There is much more inspiration in the book, so I encourage participation in the Community Read event on Zoom at 7 p.m. on July 15. Register at

Timothy Tutt

Pick this one up

Letters to the Editor, DAVIS ENTERPRISE |PUBLISHED: June 23, 2020

I have an inspiring suggestion for your summer reading list, “Unrigged: How Americans Are Battling Back to Save Democracy.”

The author is David Daley, a journalist whose work appears in the New Yorker, The Atlantic, Slate, The Washington Post, The Guardian and New York Magazine. He is a senior fellow at FairVote and the former editor in chief of Salon. He’s an authority on gerrymandering and wrote “Ratf**ked: Why Your Vote Doesn’t Count.”

His latest book shares stories of the activist groups that paved the way for the historic 2018 blue wave and offers a vivid portrait of a nation transformed by a new civic awakening.

We could use some inspiration as we prepare for a grueling campaign, leading up to November’s enormously consequential election!

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Two local political action organizations — Indivisible Yolo and Sister District CA-3 — are partnering to offer Mr. Daley’s book as a community read.

The first event associated with the Community Read will be a Zoom gathering at 7 p.m. July 15. UC Davis associate professor of sociology Stephanie L. Mudge, author of “Leftism Reinvented: Western Parties from Socialism to Neoliberalism,” will lead a discussion of “Unrigged.”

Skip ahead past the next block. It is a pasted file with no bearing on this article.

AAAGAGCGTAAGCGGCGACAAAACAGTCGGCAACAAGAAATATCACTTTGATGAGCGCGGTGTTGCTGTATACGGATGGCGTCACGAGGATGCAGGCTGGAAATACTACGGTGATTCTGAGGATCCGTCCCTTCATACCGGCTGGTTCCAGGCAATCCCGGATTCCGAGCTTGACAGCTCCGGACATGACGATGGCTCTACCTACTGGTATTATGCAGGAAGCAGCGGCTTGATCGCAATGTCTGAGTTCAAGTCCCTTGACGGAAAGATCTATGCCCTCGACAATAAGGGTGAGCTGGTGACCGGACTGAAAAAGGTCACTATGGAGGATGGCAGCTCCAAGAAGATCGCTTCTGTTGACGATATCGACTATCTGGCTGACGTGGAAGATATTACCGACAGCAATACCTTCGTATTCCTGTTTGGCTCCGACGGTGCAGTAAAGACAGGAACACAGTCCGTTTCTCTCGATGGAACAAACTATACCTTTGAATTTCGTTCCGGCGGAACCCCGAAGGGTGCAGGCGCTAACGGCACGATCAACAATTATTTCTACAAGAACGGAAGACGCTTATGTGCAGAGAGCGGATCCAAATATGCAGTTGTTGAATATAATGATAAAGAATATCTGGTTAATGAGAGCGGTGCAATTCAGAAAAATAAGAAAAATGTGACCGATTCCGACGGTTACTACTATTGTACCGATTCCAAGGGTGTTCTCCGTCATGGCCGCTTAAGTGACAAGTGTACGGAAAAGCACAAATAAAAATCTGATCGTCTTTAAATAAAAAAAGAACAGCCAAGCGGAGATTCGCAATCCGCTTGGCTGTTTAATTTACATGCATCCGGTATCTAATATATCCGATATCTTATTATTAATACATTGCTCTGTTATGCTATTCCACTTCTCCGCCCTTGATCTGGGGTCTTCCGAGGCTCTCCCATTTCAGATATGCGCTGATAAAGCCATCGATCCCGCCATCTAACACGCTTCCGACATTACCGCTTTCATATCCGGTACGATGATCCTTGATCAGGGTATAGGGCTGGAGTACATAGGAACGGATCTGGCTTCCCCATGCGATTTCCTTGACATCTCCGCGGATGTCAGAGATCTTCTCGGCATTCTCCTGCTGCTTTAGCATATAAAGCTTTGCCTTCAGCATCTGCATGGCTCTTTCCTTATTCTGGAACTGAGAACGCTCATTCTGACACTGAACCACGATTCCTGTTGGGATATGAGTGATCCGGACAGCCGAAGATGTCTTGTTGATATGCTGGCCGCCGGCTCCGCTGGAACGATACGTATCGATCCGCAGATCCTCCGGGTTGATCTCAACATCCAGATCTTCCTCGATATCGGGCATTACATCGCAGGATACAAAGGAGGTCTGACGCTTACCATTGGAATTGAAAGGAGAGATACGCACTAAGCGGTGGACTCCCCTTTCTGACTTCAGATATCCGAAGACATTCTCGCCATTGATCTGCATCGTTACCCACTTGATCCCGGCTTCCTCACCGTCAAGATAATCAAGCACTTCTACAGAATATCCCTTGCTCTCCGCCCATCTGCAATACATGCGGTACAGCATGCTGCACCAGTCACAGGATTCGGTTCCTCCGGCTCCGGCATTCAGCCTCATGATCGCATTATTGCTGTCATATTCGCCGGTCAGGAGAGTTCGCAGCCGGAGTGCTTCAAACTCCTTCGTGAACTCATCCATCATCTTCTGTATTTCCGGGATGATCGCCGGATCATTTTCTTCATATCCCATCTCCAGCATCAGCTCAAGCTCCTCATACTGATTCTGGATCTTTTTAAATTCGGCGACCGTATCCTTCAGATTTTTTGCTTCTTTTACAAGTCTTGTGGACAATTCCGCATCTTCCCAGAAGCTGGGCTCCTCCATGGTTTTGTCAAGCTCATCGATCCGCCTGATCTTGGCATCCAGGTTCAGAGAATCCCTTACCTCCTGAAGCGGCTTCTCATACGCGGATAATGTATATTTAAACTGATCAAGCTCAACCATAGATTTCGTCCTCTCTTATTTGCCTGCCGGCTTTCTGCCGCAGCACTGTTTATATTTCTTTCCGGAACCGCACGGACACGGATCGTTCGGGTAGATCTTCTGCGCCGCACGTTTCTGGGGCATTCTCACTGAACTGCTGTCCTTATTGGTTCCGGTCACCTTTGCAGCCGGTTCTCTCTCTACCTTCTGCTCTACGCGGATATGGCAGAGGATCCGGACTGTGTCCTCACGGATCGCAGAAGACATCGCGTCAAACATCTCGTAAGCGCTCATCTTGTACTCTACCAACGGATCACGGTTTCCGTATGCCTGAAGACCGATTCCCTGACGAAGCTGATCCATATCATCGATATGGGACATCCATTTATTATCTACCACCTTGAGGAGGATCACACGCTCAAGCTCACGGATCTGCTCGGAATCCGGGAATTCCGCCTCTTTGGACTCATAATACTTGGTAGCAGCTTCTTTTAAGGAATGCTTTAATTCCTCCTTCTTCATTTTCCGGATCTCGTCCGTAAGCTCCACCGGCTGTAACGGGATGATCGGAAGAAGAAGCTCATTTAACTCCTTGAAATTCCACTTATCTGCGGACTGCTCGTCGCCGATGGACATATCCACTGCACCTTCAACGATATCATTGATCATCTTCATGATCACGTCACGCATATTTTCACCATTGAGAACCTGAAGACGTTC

Later in the summer, we are offering another Zoom event at which Daley will be on hand to delve deeper into the book and answer questions.

“Unrigged” is available at The Avid Reader. Less than a month to read it before the July 15 event!

To register for the community read, go to

Kari Peterson
Sister District CA-3


Pandemic shifts political activism online

By Special to The Enterprise |PUBLISHED: May 23, 2020

In early March, two local political-action organizations jointly hosted a rousing kickoff rally and celebrated the festive grand opening of their brand new joint Volunteer Center on Olive Drive.

Days later, they were reading through emergency stay-at-home guidelines from the Yolo County Health Department and putting revised signs on the door that effectively shut down their newly-opened center and suspended all of their planned activities, due to the global pandemic.  

Kelly Wilkerson of Sister District CA-3 and Rachel Beck of Indivisible Yolo gathered their leadership teams and began to quickly regroup. Dozens of volunteers scrubbed long-made plans for events and activities that would take them through the November 2020 election and began to strategize options for alternative ways of getting the work done. 

“For three years, we’ve worked hard to recruit and activate hundreds of volunteers in our community who are distressed about the direction our country has gone since the 2016 election and are motivated to do whatever it takes to bring about a change in 2020,” said Beck.  acheter tadalista